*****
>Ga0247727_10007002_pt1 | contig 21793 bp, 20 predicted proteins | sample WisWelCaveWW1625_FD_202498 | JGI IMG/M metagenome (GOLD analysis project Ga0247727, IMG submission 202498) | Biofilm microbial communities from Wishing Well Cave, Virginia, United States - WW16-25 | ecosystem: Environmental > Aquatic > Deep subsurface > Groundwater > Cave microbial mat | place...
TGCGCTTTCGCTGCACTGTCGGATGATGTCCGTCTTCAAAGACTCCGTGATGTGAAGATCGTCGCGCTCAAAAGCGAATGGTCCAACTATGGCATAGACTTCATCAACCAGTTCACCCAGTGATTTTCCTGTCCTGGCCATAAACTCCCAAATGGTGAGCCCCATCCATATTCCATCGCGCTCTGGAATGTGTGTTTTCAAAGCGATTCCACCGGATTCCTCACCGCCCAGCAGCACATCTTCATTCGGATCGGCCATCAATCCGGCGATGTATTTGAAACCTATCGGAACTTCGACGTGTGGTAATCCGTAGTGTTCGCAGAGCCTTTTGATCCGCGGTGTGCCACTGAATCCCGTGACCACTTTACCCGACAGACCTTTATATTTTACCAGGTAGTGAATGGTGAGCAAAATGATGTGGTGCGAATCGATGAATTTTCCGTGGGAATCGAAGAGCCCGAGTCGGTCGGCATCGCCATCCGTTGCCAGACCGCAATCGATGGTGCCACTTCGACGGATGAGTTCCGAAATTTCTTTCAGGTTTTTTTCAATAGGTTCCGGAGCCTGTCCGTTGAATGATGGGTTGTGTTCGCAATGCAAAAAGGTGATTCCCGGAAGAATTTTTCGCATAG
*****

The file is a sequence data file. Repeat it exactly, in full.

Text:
>Ga0247727_10007002_pt1 | contig 21793 bp, 20 predicted proteins | sample WisWelCaveWW1625_FD_202498 | JGI IMG/M metagenome (GOLD analysis project Ga0247727, IMG submission 202498) | Biofilm microbial communities from Wishing Well Cave, Virginia, United States - WW16-25 | ecosystem: Environmental > Aquatic > Deep subsurface > Groundwater > Cave microbial mat | place...
TGCGCTTTCGCTGCACTGTCGGATGATGTCCGTCTTCAAAGACTCCGTGATGTGAAGATCGTCGCGCTCAAAAGCGAATGGTCCAACTATGGCATAGACTTCATCAACCAGTTCACCCAGTGATTTTCCTGTCCTGGCCATAAACTCCCAAATGGTGAGCCCCATCCATATTCCATCGCGCTCTGGAATGTGTGTTTTCAAAGCGATTCCACCGGATTCCTCACCGCCCAGCAGCACATCTTCATTCGGATCGGCCATCAATCCGGCGATGTATTTGAAACCTATCGGAACTTCGACGTGTGGTAATCCGTAGTGTTCGCAGAGCCTTTTGATCCGCGGTGTGCCACTGAATCCCGTGACCACTTTACCCGACAGACCTTTATATTTTACCAGGTAGTGAATGGTGAGCAAAATGATGTGGTGCGAATCGATGAATTTTCCGTGGGAATCGAAGAGCCCGAGTCGGTCGGCATCGCCATCCGTTGCCAGACCGCAATCGATGGTGCCACTTCGACGGATGAGTTCCGAAATTTCTTTCAGGTTTTTTTCAATAGGTTCCGGAGCCTGTCCGTTGAATGATGGGTTGTGTTCGCAATGCAAAAAGGTGATTCCCGGAAGAATTTTTCGCATAG